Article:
Thanks again! Wish me Luck! Lynnette
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Old 02-08-2007, 01:30 PM
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Lynnette, I think you should re-pot the other, healthy dendrobium in a proper medium before get sick, too.
Sphagnum moss is not for dens.Too much wetness it's enough for getting rot...
Good luck!!!

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Old 02-08-2007, 04:19 PM
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Again, what conditions are you growing the plant in? What light is it in, how often do you water, what fertilizer program do you have? How large is the pot that the plant is in? Dendrobiums like extremely tight pots, and they don't like a lot of nitrogen. If you're determined to try to save the plant, try treating it with straight hydrogen peroxide wherever you see the black.
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Old 02-09-2007, 09:39 AM
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Talking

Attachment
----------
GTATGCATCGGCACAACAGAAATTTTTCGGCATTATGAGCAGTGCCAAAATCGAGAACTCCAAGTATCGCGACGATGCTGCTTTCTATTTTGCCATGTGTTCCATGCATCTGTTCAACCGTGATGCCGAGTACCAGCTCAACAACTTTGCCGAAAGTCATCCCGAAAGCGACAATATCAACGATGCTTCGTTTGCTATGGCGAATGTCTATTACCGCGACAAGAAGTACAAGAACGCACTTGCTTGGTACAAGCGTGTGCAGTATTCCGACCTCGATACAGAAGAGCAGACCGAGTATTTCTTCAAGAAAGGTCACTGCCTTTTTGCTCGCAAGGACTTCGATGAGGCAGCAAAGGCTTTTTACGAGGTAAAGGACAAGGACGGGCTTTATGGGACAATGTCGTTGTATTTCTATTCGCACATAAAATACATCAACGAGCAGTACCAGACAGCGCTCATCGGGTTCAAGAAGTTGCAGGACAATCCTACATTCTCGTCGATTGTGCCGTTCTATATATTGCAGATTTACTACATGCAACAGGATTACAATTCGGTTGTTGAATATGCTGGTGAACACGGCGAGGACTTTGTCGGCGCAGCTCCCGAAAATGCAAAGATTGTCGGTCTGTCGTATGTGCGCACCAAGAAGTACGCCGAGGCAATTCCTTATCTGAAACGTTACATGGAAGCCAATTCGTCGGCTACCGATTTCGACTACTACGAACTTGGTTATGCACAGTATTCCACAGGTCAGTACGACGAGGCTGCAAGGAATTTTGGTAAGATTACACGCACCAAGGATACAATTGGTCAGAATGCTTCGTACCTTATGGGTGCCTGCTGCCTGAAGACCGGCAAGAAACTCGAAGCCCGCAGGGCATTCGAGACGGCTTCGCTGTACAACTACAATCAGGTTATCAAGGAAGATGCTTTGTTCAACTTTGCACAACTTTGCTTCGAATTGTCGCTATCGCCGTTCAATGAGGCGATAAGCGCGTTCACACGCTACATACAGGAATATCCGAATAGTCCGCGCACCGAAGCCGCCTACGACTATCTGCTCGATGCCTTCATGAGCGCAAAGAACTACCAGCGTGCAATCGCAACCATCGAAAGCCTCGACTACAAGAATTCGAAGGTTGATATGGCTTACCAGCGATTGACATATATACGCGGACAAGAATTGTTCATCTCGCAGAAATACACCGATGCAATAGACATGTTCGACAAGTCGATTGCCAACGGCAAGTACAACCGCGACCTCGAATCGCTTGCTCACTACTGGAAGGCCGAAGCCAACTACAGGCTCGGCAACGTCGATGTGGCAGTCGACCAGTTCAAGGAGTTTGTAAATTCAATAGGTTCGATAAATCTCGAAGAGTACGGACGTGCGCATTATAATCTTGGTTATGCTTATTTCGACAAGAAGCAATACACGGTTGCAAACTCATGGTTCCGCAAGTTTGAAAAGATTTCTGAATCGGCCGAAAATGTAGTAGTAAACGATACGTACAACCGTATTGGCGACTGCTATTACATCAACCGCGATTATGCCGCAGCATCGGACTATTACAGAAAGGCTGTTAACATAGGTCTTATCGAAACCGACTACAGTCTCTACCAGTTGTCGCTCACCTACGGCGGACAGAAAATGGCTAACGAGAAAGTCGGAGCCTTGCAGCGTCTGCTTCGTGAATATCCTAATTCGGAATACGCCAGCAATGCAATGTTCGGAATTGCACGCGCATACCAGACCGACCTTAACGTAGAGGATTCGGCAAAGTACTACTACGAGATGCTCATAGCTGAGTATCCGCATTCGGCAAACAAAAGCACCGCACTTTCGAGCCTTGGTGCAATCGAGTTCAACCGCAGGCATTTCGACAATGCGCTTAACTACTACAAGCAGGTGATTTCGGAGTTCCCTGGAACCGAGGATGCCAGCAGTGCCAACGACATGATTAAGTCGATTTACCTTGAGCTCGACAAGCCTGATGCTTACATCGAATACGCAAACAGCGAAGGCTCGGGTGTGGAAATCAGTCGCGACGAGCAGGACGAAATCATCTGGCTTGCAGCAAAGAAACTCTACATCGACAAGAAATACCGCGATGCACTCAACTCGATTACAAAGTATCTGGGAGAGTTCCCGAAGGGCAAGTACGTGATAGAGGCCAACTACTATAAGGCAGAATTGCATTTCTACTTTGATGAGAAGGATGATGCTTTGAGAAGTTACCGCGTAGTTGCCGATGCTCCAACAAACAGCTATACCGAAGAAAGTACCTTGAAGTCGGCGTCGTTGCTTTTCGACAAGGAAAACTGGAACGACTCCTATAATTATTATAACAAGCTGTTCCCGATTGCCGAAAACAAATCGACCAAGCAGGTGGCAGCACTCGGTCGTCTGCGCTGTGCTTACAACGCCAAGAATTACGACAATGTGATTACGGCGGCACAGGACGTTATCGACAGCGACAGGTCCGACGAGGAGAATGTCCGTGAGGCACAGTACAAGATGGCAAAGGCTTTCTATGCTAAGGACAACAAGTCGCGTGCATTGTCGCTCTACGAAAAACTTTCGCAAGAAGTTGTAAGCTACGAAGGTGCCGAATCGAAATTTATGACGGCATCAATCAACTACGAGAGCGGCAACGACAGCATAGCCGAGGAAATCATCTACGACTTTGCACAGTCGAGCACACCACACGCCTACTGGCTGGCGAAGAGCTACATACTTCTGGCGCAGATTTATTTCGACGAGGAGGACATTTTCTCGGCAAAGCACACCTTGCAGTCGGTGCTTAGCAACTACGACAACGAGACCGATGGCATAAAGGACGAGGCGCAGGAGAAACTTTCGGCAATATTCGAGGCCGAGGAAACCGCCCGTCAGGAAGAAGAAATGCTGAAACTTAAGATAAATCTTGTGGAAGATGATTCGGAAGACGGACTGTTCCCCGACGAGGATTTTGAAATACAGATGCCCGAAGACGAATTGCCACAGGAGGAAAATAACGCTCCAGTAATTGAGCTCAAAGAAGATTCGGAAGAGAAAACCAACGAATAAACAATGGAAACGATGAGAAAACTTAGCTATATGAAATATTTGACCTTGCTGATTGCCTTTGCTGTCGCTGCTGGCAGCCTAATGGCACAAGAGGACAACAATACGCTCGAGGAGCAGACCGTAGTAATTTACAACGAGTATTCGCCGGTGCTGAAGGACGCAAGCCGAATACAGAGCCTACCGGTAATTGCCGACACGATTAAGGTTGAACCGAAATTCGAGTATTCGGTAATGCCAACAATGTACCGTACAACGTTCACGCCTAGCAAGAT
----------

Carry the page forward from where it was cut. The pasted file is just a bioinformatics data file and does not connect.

Great News!!! I brought my dendrobium to an orchid greenhouse and the owners said that my dendrobium will be just fine (Yippee!). Everyone was right that the moss was the problem and the biggest problem identified was that my dendrobium was potted too deeply by the vendor (therefore rotting was occuring at the base). When the owner removed all of the moss there was actually two dendrobiums planted side by side in the oversized pot (also the pot the vendor used was too large....4X the size needed) and the cane that died was the one orchid that was planted extremely deep into the moss. Also, the cane that is still healthy had healthy new growth forming at the base (very exciting). The owner then repotted my den. in a much smaller pot and used a mixture of some type of rock and bark and he advised for me to not water for at least a week or so. It's amazing how this orchid expert was able to clean my dendrobium up (I watched with such admiration). My den. looks brand new and it already looks happier after 24hours!! I am so excited that my den. will live!!!! I'm bringing my other healhty orchid to the greenhouse today to be repotted because now that I'm a bit more educated I can see that this one is potted way too deep as well. Thanks so much for all of your help!! I now will have two happy dendrobiums that will live long lives! Thanks!!! Lynnette